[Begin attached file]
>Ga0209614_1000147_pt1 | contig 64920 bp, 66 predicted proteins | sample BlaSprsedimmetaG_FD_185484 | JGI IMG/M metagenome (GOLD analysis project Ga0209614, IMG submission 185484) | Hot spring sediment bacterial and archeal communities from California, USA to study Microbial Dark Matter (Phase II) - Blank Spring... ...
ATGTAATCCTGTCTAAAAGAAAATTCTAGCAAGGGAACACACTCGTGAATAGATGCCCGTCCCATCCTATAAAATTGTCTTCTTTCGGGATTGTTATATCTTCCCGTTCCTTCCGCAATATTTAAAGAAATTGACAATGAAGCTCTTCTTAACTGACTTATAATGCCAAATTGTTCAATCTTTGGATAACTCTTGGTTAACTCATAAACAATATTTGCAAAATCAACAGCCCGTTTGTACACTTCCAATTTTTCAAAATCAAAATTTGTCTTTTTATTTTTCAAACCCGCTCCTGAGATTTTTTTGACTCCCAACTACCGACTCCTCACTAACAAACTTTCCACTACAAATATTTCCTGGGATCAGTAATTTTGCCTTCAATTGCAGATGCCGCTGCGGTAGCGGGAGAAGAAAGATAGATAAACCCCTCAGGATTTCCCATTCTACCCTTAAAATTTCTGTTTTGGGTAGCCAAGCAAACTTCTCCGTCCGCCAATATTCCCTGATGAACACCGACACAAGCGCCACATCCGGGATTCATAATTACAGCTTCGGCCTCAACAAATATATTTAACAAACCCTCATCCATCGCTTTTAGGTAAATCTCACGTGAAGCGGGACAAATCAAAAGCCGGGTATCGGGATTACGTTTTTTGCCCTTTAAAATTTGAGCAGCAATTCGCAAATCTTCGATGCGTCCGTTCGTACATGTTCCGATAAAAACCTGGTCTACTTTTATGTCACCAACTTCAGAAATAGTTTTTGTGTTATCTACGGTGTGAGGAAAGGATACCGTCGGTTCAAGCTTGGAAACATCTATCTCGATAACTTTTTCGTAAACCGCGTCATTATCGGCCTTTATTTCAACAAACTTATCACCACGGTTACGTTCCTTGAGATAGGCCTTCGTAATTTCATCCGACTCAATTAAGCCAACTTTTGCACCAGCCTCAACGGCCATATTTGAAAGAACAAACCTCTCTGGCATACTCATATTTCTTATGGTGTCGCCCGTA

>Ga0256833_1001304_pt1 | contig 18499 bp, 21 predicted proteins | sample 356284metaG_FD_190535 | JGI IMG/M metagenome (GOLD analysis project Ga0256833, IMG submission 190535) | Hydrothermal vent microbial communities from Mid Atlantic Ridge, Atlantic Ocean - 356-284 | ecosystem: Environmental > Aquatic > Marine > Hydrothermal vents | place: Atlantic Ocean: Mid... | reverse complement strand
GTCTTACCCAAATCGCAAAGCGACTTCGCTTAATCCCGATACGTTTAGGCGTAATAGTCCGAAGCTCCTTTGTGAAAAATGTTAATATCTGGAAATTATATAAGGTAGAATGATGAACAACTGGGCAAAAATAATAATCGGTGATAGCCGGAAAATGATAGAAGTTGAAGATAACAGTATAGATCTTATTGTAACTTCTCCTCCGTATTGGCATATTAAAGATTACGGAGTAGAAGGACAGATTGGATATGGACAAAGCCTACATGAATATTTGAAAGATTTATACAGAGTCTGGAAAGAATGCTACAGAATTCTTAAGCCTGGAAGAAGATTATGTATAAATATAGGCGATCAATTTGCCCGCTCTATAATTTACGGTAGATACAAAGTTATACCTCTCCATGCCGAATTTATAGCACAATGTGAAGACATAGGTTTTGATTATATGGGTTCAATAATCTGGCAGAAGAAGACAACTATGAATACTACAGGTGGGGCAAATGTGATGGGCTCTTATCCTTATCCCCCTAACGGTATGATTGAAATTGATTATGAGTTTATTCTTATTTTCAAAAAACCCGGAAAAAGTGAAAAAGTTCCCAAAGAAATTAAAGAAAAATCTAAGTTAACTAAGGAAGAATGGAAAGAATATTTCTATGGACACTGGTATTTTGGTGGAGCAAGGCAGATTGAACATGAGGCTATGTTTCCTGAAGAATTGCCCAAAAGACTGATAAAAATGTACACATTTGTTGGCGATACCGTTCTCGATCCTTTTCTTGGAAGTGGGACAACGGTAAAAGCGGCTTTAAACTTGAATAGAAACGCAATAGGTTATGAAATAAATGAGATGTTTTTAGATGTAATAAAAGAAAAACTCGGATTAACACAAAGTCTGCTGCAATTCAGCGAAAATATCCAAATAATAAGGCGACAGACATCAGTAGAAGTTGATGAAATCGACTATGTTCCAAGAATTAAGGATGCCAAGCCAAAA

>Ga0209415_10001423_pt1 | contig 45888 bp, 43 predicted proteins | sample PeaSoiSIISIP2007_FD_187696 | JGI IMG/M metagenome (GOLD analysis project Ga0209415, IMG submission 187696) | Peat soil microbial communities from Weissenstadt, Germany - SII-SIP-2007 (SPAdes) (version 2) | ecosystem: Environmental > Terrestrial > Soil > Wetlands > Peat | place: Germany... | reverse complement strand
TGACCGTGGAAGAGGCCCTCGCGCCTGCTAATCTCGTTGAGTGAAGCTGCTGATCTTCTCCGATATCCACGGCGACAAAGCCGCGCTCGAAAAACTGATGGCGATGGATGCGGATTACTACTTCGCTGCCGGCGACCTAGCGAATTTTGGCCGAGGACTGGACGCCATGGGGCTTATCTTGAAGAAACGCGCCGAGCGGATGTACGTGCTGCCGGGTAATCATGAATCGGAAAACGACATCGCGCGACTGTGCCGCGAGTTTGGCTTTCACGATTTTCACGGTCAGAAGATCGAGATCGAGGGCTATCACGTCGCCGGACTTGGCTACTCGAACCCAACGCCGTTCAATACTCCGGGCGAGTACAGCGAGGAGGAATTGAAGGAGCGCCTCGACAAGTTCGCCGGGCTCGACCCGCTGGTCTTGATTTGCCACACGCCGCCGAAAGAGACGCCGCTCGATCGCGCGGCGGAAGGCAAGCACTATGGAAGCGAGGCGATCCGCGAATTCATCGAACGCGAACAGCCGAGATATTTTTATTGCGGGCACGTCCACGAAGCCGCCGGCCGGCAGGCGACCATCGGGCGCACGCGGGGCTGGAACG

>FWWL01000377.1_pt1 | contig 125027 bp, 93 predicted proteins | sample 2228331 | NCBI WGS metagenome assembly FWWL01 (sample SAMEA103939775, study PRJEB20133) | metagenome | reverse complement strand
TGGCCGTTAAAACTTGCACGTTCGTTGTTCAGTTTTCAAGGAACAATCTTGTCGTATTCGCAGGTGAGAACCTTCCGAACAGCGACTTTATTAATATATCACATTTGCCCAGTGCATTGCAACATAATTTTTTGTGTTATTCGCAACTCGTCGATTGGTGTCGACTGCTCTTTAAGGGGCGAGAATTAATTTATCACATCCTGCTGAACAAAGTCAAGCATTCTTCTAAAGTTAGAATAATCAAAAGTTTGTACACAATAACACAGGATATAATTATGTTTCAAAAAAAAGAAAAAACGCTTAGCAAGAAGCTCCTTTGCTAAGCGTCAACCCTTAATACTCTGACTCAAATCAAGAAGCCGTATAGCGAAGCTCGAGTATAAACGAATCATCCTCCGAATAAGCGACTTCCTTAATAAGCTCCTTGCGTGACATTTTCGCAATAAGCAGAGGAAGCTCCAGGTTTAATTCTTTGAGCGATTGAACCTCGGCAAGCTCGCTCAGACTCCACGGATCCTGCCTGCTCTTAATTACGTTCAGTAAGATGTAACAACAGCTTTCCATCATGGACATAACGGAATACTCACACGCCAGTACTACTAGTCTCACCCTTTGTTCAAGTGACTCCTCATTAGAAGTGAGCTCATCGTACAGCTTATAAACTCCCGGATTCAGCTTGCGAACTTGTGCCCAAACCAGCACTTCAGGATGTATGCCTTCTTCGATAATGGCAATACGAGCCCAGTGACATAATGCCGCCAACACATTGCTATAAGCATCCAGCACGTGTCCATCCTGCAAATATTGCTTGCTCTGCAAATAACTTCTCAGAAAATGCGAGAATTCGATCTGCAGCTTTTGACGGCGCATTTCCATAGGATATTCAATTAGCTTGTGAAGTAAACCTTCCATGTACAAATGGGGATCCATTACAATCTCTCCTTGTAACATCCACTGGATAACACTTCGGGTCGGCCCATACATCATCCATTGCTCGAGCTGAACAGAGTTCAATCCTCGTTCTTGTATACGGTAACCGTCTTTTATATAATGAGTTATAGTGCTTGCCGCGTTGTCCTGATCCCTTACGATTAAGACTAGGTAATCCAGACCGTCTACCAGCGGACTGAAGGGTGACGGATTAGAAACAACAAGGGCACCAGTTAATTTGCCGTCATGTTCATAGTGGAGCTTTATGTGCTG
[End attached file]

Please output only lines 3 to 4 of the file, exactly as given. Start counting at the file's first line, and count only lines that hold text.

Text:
>Ga0256833_1001304_pt1 | contig 18499 bp, 21 predicted proteins | sample 356284metaG_FD_190535 | JGI IMG/M metagenome (GOLD analysis project Ga0256833, IMG submission 190535) | Hydrothermal vent microbial communities from Mid Atlantic Ridge, Atlantic Ocean - 356-284 | ecosystem: Environmental > Aquatic > Marine > Hydrothermal vents | place: Atlantic Ocean: Mid... | reverse complement strand
GTCTTACCCAAATCGCAAAGCGACTTCGCTTAATCCCGATACGTTTAGGCGTAATAGTCCGAAGCTCCTTTGTGAAAAATGTTAATATCTGGAAATTATATAAGGTAGAATGATGAACAACTGGGCAAAAATAATAATCGGTGATAGCCGGAAAATGATAGAAGTTGAAGATAACAGTATAGATCTTATTGTAACTTCTCCTCCGTATTGGCATATTAAAGATTACGGAGTAGAAGGACAGATTGGATATGGACAAAGCCTACATGAATATTTGAAAGATTTATACAGAGTCTGGAAAGAATGCTACAGAATTCTTAAGCCTGGAAGAAGATTATGTATAAATATAGGCGATCAATTTGCCCGCTCTATAATTTACGGTAGATACAAAGTTATACCTCTCCATGCCGAATTTATAGCACAATGTGAAGACATAGGTTTTGATTATATGGGTTCAATAATCTGGCAGAAGAAGACAACTATGAATACTACAGGTGGGGCAAATGTGATGGGCTCTTATCCTTATCCCCCTAACGGTATGATTGAAATTGATTATGAGTTTATTCTTATTTTCAAAAAACCCGGAAAAAGTGAAAAAGTTCCCAAAGAAATTAAAGAAAAATCTAAGTTAACTAAGGAAGAATGGAAAGAATATTTCTATGGACACTGGTATTTTGGTGGAGCAAGGCAGATTGAACATGAGGCTATGTTTCCTGAAGAATTGCCCAAAAGACTGATAAAAATGTACACATTTGTTGGCGATACCGTTCTCGATCCTTTTCTTGGAAGTGGGACAACGGTAAAAGCGGCTTTAAACTTGAATAGAAACGCAATAGGTTATGAAATAAATGAGATGTTTTTAGATGTAATAAAAGAAAAACTCGGATTAACACAAAGTCTGCTGCAATTCAGCGAAAATATCCAAATAATAAGGCGACAGACATCAGTAGAAGTTGATGAAATCGACTATGTTCCAAGAATTAAGGATGCCAAGCCAAAA